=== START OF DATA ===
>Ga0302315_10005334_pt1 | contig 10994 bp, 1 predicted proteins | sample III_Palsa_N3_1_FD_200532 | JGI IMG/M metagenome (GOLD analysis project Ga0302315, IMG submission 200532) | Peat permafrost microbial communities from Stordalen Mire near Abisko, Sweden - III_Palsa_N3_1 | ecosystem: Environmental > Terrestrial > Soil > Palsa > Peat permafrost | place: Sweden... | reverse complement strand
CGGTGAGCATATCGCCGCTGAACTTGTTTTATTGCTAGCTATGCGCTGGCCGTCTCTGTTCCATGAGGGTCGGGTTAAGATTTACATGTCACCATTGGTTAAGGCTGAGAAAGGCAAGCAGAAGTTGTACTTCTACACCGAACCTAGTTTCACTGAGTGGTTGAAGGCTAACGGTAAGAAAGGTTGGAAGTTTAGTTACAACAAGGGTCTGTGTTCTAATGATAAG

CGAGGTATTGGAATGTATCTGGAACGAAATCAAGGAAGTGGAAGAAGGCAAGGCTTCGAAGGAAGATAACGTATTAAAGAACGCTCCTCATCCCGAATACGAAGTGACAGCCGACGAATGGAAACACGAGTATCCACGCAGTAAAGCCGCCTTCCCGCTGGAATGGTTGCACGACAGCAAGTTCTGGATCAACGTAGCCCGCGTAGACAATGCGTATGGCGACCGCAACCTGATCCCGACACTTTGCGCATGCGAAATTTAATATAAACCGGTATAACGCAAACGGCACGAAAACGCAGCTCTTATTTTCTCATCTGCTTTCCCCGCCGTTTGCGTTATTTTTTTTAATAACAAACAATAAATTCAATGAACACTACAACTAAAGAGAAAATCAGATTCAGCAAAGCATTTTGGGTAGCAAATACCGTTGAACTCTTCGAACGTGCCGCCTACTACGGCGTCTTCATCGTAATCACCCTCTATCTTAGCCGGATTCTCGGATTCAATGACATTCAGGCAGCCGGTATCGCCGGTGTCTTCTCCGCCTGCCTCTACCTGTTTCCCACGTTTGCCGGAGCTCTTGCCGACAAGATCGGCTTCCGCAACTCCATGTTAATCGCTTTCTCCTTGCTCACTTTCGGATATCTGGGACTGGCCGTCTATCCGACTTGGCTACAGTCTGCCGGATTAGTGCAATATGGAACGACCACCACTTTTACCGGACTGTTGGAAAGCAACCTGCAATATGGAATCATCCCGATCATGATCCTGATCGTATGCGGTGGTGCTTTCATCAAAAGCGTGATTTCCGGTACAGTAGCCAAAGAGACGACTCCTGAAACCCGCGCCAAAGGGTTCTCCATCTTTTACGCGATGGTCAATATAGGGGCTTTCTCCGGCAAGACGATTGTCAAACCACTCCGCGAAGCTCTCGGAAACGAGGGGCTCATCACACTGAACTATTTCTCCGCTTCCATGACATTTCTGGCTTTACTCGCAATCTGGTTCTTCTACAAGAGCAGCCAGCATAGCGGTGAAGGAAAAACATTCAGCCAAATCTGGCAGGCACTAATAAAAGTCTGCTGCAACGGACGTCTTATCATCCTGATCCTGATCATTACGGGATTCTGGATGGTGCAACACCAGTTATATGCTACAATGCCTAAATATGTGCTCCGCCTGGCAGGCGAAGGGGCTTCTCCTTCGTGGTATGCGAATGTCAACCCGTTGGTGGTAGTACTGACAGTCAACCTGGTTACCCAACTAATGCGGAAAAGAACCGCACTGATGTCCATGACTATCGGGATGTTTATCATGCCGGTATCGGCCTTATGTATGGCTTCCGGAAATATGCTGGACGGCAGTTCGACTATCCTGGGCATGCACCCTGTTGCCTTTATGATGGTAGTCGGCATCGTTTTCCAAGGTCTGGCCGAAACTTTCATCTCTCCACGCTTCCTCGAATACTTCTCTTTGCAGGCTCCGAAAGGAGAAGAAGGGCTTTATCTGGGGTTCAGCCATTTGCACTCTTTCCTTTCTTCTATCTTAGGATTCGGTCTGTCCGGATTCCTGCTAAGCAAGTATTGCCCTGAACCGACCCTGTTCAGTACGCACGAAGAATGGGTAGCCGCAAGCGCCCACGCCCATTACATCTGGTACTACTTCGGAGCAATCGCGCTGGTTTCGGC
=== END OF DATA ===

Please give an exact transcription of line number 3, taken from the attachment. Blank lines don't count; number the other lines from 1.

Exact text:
CGAGGTATTGGAATGTATCTGGAACGAAATCAAGGAAGTGGAAGAAGGCAAGGCTTCGAAGGAAGATAACGTATTAAAGAACGCTCCTCATCCCGAATACGAAGTGACAGCCGACGAATGGAAACACGAGTATCCACGCAGTAAAGCCGCCTTCCCGCTGGAATGGTTGCACGACAGCAAGTTCTGGATCAACGTAGCCCGCGTAGACAATGCGTATGGCGACCGCAACCTGATCCCGACACTTTGCGCATGCGAAATTTAATATAAACCGGTATAACGCAAACGGCACGAAAACGCAGCTCTTATTTTCTCATCTGCTTTCCCCGCCGTTTGCGTTATTTTTTTTAATAACAAACAATAAATTCAATGAACACTACAACTAAAGAGAAAATCAGATTCAGCAAAGCATTTTGGGTAGCAAATACCGTTGAACTCTTCGAACGTGCCGCCTACTACGGCGTCTTCATCGTAATCACCCTCTATCTTAGCCGGATTCTCGGATTCAATGACATTCAGGCAGCCGGTATCGCCGGTGTCTTCTCCGCCTGCCTCTACCTGTTTCCCACGTTTGCCGGAGCTCTTGCCGACAAGATCGGCTTCCGCAACTCCATGTTAATCGCTTTCTCCTTGCTCACTTTCGGATATCTGGGACTGGCCGTCTATCCGACTTGGCTACAGTCTGCCGGATTAGTGCAATATGGAACGACCACCACTTTTACCGGACTGTTGGAAAGCAACCTGCAATATGGAATCATCCCGATCATGATCCTGATCGTATGCGGTGGTGCTTTCATCAAAAGCGTGATTTCCGGTACAGTAGCCAAAGAGACGACTCCTGAAACCCGCGCCAAAGGGTTCTCCATCTTTTACGCGATGGTCAATATAGGGGCTTTCTCCGGCAAGACGATTGTCAAACCACTCCGCGAAGCTCTCGGAAACGAGGGGCTCATCACACTGAACTATTTCTCCGCTTCCATGACATTTCTGGCTTTACTCGCAATCTGGTTCTTCTACAAGAGCAGCCAGCATAGCGGTGAAGGAAAAACATTCAGCCAAATCTGGCAGGCACTAATAAAAGTCTGCTGCAACGGACGTCTTATCATCCTGATCCTGATCATTACGGGATTCTGGATGGTGCAACACCAGTTATATGCTACAATGCCTAAATATGTGCTCCGCCTGGCAGGCGAAGGGGCTTCTCCTTCGTGGTATGCGAATGTCAACCCGTTGGTGGTAGTACTGACAGTCAACCTGGTTACCCAACTAATGCGGAAAAGAACCGCACTGATGTCCATGACTATCGGGATGTTTATCATGCCGGTATCGGCCTTATGTATGGCTTCCGGAAATATGCTGGACGGCAGTTCGACTATCCTGGGCATGCACCCTGTTGCCTTTATGATGGTAGTCGGCATCGTTTTCCAAGGTCTGGCCGAAACTTTCATCTCTCCACGCTTCCTCGAATACTTCTCTTTGCAGGCTCCGAAAGGAGAAGAAGGGCTTTATCTGGGGTTCAGCCATTTGCACTCTTTCCTTTCTTCTATCTTAGGATTCGGTCTGTCCGGATTCCTGCTAAGCAAGTATTGCCCTGAACCGACCCTGTTCAGTACGCACGAAGAATGGGTAGCCGCAAGCGCCCACGCCCATTACATCTGGTACTACTTCGGAGCAATCGCGCTGGTTTCGGC